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Air University Press

US Strategic Command

Cyberpower and National Security edited by Franklin D. Kramer, Stuart H. Starr, and Larry K. Wentz. Potomac Books, 2009, 642 pp.

 

Not long ago, cyberspace was viewed as a realm for each service’s tech wizards, relegated to support land, sea, air, and space domains. This was partly due to service and joint doctrines not articulating until recently that conflicts can be waged in the cyber domain or that cyber power is a necessary part of the national power arsenal. The increasing volume and severity of attacks on the national and military cyber infrastructure dramatically changed that view. Cyberspace has now taken a prominent role in the military as a fifth, coequal domain of warfare.

With this recognition has come a shift in organizational structures and priorities. The secretary of defense formed a sub-unified combatant command, US Cyber Command, under US Strategic Command; the Air Force stood up a Numbered Air Force dedicated to cyberspace; and the Navy stood up its own cyber command.

These changes in the military did not happen in a vacuum. As the world, and particularly the United States, has become more dependent on the Internet for commerce, military operations, and so forth, senior decision makers realized that the future of the military and the nation hinges on securing cyberspace and developing cyber power. A prominent think tank, the Center for Strategic and International Studies, released a report in winter 2008 outlining what it believed were the pertinent issues the new president needed to address with regard to cyberspace. The new administration also commissioned its own study to develop a roadmap for national cyberspace priorities.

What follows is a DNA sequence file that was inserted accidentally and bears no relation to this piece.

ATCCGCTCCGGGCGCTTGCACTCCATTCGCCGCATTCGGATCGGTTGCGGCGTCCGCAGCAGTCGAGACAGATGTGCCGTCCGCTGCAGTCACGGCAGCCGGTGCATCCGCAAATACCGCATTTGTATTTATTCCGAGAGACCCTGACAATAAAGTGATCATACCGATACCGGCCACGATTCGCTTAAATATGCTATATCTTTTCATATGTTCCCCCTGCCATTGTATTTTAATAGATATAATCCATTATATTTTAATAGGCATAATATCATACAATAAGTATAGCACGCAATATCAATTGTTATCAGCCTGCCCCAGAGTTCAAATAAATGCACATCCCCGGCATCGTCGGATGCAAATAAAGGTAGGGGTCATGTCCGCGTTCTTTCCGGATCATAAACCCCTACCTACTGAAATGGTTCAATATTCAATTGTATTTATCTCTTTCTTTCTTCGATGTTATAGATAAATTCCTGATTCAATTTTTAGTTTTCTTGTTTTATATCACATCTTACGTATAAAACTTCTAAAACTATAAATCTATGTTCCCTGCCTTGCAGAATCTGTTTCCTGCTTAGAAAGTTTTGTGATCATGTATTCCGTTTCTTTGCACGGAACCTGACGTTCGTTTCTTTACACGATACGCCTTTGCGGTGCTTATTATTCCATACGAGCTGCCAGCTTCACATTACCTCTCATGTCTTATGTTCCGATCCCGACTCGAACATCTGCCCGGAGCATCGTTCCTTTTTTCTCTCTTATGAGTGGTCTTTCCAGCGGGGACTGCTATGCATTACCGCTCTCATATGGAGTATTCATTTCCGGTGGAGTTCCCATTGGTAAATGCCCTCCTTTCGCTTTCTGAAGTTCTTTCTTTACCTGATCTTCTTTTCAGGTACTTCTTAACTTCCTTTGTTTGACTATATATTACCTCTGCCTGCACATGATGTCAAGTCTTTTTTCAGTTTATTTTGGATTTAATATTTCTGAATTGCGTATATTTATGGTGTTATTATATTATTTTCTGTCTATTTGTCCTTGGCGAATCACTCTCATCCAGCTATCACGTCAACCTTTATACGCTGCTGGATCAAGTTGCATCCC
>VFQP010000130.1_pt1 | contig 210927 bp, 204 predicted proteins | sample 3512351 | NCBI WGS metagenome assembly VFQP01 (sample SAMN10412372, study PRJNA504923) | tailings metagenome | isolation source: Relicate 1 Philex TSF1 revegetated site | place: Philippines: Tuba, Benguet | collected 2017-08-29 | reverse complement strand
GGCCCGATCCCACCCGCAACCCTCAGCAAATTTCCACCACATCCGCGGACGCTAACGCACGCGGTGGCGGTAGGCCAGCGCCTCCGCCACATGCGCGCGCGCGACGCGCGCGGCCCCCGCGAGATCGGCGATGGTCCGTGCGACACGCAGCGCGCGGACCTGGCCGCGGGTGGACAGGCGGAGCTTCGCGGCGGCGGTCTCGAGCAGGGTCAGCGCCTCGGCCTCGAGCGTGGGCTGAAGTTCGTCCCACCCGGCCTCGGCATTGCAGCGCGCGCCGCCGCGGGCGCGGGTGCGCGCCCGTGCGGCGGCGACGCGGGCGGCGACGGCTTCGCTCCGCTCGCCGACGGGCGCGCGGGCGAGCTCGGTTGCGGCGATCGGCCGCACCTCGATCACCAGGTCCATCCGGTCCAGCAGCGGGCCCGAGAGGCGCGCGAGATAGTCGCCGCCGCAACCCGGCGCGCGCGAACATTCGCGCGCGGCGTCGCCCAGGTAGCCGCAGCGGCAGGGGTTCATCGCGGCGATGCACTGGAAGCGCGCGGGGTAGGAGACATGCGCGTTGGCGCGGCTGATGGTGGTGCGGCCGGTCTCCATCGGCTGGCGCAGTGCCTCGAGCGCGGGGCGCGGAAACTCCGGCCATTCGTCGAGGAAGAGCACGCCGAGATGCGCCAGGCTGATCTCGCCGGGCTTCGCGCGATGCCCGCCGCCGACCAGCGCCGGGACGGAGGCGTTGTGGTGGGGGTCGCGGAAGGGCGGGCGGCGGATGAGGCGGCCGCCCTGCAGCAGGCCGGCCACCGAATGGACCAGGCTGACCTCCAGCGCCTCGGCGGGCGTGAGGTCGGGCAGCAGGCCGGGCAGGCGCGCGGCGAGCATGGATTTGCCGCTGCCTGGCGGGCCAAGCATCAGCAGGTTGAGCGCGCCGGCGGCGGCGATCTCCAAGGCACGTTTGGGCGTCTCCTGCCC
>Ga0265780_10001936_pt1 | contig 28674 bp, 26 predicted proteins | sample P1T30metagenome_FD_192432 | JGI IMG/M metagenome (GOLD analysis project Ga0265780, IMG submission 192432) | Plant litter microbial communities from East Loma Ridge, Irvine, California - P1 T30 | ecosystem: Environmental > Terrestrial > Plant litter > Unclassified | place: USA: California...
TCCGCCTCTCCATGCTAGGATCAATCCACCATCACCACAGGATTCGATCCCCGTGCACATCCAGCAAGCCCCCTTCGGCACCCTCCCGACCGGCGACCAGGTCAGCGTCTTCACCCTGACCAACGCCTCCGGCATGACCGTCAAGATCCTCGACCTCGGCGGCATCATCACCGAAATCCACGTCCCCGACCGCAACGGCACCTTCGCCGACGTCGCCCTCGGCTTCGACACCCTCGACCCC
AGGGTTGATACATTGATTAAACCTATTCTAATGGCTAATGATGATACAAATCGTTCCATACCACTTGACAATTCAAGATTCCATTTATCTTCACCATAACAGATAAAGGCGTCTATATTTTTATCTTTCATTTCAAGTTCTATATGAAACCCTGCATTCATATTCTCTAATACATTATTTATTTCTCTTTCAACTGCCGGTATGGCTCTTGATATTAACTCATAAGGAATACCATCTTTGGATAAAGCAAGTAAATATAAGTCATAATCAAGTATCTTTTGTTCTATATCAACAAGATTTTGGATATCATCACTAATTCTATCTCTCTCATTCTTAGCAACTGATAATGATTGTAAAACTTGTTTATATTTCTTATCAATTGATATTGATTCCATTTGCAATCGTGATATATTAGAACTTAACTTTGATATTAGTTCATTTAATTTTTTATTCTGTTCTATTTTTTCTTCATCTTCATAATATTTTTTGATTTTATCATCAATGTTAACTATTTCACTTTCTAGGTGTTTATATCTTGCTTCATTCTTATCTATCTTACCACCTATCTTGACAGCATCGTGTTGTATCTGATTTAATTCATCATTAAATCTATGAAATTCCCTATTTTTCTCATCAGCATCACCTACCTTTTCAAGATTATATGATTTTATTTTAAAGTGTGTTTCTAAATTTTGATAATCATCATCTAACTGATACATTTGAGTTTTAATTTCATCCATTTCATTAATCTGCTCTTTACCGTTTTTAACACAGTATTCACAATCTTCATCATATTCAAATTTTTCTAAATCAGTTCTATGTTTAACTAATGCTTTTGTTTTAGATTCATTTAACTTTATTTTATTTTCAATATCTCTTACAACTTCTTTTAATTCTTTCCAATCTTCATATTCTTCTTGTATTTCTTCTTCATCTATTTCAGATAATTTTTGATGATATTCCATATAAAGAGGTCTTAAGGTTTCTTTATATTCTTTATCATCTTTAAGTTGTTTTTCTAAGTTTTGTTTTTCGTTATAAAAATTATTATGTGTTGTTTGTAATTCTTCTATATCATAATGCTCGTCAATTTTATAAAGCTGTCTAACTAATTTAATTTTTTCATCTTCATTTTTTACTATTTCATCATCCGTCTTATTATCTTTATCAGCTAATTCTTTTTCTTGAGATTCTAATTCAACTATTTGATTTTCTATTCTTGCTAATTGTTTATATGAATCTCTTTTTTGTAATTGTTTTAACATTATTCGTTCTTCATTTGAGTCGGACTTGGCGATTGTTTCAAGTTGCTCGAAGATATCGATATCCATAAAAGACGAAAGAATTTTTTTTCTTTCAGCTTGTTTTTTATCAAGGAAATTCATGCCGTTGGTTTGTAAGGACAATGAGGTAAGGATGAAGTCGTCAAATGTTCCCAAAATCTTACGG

Despite these prominent organizational moves, the theories, definitions, and deep understanding of this new domain remain a mystery to many military leaders and strategists. The strategic dialog has been hampered by a lack of generalists who completely understand this domain and because much of the discussion about cyberspace and cyber power is shrouded in secrecy by the government and military. Some in academia and the military believe that serious strategic thinking about cyber power is at its infancy, much like airpower theory was during the interwar period.

Cyberpower and National Security attempts to fill the need for more strategic dialog on cyberspace and cyber power so more leaders, strategists, and practitioners can learn and contribute to the discussions. It grew out of the Department of Defense 2006 Quadrennial Defense Review when the DoD realized that it lacked the necessary intellectual tools to assess cyber power issues. The DoD tasked the National Defense University to help articulate cyber power in terms of national security. The result was a compendium of 24 articles authored by academics, think tanks, government cyber experts, and industry players who looked at areas as diverse as fundamental definitions to cyber deterrence theory to international law. The editors of Cyberpower and National Security arranged the articles to help frame the diverse discussion topics as well as to help the reader gain a better understanding of cyberspace, even if their knowledge level of the domain was minimal.

Despite the range of topics, a common message does emerge. That message is that the cyber domain is complex, evolving, and demands additional serious study. No single volume, Cyberpower and National Security included, can hope to completely fill this gap. The articles are intended to give readers a glimpse of the myriad issues which play significant roles in national security and military strategy but are rarely discussed in sufficient detail for strategists and senior leaders to understand how to deal with them effectively.

Cyberpower and National Security is a groundbreaking book because of its depth and breadth and should become a standard volume which many military leaders and strategists will want to read and refer to for years to come. War colleges and civilian universities will also find it helpful to incorporate into their strategy and cyberspace curricula. If this volume serves its intended purpose, some readers will be inspired to investigate the topics further and use it as a launching point for additional studies or discussions.

 

Col Rizwan Ali, USAF

US Strategic Command

"The views expressed are those of the author(s) and do not reflect the official policy or position of the US government or the Department of Defense."

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